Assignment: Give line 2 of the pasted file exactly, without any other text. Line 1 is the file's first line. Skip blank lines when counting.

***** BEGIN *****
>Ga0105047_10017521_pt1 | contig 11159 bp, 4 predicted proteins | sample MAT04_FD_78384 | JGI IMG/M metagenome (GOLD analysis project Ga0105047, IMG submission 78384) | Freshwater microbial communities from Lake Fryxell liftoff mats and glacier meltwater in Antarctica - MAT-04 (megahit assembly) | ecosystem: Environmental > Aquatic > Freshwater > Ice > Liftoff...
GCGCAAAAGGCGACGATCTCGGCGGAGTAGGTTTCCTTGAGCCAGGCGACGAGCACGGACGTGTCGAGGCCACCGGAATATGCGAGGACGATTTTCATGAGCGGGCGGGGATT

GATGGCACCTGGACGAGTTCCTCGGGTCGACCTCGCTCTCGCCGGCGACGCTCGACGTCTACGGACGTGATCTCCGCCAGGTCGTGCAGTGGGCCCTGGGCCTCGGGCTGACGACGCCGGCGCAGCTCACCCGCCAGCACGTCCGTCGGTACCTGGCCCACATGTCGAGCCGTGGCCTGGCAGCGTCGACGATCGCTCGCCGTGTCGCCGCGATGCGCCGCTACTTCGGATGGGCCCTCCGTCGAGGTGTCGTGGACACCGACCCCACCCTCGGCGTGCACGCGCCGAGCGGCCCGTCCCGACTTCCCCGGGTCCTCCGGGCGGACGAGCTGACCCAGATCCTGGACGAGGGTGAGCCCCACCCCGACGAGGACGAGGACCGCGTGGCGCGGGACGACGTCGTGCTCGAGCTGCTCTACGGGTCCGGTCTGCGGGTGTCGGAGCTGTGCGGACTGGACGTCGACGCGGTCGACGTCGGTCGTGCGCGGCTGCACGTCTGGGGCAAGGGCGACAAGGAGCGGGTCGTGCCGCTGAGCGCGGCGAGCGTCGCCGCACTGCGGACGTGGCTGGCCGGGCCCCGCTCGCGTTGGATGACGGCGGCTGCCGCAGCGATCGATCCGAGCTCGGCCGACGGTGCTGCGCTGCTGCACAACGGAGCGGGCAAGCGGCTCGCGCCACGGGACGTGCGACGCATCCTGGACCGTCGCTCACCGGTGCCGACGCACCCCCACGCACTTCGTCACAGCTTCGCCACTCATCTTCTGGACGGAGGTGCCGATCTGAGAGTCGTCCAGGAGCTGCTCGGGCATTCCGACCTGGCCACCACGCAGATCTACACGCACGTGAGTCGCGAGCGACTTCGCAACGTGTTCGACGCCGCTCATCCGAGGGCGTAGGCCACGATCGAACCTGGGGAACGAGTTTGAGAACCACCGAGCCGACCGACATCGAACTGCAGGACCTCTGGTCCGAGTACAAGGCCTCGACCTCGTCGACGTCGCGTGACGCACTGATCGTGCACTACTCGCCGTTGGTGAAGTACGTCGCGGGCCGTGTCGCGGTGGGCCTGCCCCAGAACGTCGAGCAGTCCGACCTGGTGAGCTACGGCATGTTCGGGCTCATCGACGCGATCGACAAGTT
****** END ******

GCGCAAAAGGCGACGATCTCGGCGGAGTAGGTTTCCTTGAGCCAGGCGACGAGCACGGACGTGTCGAGGCCACCGGAATATGCGAGGACGATTTTCATGAGCGGGCGGGGATT